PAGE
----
• Categories

“Readers’ quilts will aid Amish”

Downtown Goshen

Downtown Goshen (Photo credit: Wikipedia)

Article Link

This July 14, 2013 article on the Lancaster Online website talks about Author Wanda E. Brunstetter’s efforts to help real Amish people by making a quilt made from squares donated by readers and auctioning it off.  The proceeds from the quilt will go to help Oaklawn, near Goshen, Indiana.  The facility offers both short and long-term adult mental health services to Amish people across the country.  They also have a facility for treating youths.  The facility is unique in that it is centered around showing respect for the Amish way of life while at the same time offering mental health care.

“Dispelling Mennonite myths at Kutztown Folk Festival”

Article Link

This July 7, 2012 article on the ReadingEagle.com website talks a little about the Amish and Mennonite communities, which in itself isn’t really enough reason to post the article here, despite my curiosity about them, this is after all a Mental Health Issues blog.  So, how exactly do the Amish fit into this picture?  Simple, During World War I (WWI)  many of the Amish and Mennonites who refused to serve in the military were classified as Conscientious Objectors (COs)  and instead of serving in the military, there was a part of the COs that spent a good part of WWI working in State Hospitals in various places across the county.  As a result of their time spent working in these facilities,  many changes were made to how people with mental illnesses were treated.  This article very briefly mentions this bit of history that is often overlooked by historians who write about WWI.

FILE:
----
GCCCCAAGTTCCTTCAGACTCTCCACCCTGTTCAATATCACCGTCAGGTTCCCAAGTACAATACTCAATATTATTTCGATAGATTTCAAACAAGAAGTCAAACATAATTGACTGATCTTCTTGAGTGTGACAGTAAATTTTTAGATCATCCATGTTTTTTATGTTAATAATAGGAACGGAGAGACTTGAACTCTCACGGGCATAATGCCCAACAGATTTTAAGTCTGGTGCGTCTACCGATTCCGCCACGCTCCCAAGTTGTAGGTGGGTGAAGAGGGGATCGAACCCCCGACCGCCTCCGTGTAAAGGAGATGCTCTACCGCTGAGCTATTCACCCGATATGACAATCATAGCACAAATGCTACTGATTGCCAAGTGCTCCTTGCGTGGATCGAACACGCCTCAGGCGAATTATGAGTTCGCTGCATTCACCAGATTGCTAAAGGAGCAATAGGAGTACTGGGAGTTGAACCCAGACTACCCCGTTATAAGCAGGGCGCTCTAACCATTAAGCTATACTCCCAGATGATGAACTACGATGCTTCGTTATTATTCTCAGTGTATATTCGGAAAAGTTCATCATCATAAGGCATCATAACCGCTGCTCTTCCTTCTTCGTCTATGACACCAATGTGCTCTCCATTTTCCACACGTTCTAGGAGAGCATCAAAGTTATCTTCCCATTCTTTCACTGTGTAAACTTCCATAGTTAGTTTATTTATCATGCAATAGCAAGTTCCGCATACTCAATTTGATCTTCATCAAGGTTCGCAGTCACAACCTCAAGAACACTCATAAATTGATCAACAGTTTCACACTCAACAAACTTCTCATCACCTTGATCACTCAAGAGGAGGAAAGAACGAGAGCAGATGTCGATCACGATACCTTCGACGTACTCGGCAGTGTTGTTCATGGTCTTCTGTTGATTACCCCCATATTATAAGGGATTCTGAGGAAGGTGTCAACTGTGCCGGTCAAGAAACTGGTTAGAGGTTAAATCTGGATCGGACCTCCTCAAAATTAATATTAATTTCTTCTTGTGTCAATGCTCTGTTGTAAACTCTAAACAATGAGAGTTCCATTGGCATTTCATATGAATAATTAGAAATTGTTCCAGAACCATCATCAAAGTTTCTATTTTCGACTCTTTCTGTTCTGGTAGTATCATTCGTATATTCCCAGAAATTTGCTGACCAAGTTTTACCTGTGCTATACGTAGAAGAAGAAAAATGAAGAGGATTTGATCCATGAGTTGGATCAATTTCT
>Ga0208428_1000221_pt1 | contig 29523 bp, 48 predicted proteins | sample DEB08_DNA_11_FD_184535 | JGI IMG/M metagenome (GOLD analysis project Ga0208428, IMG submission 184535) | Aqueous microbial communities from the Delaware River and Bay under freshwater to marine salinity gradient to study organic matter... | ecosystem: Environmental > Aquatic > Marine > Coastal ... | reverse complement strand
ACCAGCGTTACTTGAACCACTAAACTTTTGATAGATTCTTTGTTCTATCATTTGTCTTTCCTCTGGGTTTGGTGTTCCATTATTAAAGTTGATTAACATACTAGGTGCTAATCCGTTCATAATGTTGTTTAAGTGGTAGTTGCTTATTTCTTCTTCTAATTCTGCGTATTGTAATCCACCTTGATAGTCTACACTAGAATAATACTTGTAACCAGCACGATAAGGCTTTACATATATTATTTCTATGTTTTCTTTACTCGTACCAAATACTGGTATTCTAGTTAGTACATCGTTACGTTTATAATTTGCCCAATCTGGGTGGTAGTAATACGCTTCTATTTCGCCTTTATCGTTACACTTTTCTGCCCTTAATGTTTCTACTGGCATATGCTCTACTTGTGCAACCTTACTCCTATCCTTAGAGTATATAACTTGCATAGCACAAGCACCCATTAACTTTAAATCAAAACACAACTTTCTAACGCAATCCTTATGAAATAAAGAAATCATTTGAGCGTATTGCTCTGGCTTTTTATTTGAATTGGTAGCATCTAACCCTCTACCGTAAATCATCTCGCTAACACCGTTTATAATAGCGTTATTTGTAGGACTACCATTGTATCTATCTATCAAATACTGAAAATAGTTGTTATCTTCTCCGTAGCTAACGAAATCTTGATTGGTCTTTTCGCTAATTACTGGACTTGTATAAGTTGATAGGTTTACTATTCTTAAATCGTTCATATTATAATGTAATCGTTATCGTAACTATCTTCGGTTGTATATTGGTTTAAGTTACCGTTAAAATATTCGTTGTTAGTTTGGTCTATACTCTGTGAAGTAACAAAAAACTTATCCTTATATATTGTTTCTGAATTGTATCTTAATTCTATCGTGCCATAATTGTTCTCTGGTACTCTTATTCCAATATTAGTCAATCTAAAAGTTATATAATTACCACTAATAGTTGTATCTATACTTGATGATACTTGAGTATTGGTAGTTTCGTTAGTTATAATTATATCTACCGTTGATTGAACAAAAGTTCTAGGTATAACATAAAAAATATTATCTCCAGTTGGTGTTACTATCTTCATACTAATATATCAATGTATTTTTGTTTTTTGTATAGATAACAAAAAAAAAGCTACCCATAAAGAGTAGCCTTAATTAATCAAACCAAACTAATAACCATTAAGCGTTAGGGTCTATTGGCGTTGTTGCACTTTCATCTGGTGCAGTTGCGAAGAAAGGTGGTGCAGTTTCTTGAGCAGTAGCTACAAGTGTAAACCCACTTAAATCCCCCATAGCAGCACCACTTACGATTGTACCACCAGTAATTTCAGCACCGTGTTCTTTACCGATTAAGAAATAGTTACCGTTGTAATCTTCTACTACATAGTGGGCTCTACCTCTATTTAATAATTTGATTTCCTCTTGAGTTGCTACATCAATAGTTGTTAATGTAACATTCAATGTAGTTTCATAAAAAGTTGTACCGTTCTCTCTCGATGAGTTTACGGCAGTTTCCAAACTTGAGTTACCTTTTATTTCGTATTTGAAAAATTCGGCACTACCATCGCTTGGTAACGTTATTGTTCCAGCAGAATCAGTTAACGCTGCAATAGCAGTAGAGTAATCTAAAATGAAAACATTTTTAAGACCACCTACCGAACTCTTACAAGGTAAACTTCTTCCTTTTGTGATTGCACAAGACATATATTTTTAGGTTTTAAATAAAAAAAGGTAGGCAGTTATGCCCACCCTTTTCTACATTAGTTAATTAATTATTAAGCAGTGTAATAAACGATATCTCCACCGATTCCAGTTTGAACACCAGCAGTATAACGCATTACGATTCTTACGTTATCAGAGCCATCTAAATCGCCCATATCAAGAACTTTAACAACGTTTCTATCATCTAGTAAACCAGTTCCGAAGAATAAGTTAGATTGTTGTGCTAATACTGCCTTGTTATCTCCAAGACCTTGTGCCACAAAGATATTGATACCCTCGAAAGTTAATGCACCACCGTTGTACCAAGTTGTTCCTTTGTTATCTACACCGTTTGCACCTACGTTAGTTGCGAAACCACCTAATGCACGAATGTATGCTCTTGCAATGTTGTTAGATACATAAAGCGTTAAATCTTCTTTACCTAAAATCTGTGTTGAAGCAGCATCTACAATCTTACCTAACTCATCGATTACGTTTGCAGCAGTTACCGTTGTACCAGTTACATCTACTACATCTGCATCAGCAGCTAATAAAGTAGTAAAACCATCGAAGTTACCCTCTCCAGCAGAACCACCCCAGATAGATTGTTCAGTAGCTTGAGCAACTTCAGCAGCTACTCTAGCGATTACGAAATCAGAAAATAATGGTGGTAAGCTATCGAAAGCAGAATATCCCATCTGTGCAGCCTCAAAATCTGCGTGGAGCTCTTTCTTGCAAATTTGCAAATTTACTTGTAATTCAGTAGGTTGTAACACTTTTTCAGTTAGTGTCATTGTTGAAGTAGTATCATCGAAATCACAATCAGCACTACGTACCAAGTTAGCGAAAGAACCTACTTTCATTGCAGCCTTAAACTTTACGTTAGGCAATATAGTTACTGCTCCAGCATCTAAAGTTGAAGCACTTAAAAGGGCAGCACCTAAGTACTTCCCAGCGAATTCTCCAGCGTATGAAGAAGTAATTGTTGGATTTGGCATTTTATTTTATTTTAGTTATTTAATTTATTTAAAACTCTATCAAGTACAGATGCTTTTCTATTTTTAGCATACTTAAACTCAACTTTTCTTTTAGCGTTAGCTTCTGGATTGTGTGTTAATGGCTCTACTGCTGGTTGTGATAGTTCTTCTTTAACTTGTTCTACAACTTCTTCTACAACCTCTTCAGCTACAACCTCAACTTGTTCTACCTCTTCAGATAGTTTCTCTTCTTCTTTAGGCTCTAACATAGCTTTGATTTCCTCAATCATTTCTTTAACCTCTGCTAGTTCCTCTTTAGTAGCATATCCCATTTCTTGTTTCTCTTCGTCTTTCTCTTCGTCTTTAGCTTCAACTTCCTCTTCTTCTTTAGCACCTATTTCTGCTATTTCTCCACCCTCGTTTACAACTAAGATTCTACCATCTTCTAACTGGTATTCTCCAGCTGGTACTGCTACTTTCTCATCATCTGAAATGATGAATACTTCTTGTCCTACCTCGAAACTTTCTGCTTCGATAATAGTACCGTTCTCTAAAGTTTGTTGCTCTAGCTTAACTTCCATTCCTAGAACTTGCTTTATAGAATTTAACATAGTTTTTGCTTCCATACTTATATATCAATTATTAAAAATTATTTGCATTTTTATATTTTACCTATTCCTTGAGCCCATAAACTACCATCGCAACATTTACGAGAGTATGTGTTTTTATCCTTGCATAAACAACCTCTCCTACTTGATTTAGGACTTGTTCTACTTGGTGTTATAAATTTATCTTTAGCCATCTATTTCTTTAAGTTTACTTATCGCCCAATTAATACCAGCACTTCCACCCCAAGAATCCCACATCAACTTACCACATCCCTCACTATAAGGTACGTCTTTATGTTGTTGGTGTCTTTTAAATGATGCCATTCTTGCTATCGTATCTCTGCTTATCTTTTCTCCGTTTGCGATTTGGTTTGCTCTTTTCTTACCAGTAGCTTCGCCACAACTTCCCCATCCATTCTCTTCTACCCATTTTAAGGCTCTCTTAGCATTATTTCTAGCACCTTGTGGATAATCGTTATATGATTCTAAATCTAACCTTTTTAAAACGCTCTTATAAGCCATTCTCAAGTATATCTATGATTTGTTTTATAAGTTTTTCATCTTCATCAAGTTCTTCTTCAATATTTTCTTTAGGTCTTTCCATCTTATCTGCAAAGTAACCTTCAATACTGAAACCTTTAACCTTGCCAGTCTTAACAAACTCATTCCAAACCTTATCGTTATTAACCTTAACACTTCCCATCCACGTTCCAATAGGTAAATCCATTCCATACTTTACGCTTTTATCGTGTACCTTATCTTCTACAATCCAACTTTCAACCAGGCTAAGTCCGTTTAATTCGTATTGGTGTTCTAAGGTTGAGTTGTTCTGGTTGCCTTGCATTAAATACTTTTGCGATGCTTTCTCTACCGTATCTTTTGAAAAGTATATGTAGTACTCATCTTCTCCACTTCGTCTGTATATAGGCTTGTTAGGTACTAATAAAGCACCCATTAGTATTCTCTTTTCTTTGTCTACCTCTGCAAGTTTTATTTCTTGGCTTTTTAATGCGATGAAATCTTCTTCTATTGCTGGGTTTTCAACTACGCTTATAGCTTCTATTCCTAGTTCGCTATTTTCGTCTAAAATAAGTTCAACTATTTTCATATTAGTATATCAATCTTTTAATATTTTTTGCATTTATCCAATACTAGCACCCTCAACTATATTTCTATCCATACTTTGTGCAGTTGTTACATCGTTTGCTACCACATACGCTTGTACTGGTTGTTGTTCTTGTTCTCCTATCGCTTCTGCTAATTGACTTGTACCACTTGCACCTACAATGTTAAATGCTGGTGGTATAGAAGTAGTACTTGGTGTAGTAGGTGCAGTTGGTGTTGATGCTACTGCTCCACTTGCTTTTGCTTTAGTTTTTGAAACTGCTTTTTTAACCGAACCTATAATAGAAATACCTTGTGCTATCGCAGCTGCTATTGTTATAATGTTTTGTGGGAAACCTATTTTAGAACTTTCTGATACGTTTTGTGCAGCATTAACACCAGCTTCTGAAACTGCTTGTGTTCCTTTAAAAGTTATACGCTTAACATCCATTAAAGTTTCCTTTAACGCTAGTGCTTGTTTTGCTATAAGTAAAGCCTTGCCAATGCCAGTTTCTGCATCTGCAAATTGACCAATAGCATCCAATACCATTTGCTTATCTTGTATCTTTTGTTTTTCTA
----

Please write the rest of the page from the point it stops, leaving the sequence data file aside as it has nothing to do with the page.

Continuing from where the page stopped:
I have read a book called “The Turning Point: How Men of Conscience Brought About Major Change in the Care of America’s Mentally Ill” by Alex Sareyan the link will take you to amazon.com’s listing of it, and now it seems pretty pricey, but it is possible the price could shift, but it does a decent job at describing the conditions that the Cos worked in and offers a bit of a window into the changes they worked to make to improve the treatment of the mentally ill.  It is one book that if you can get your hands on it, I highly recommend it especially if you are into history of the mental health community in America.

%d bloggers like this: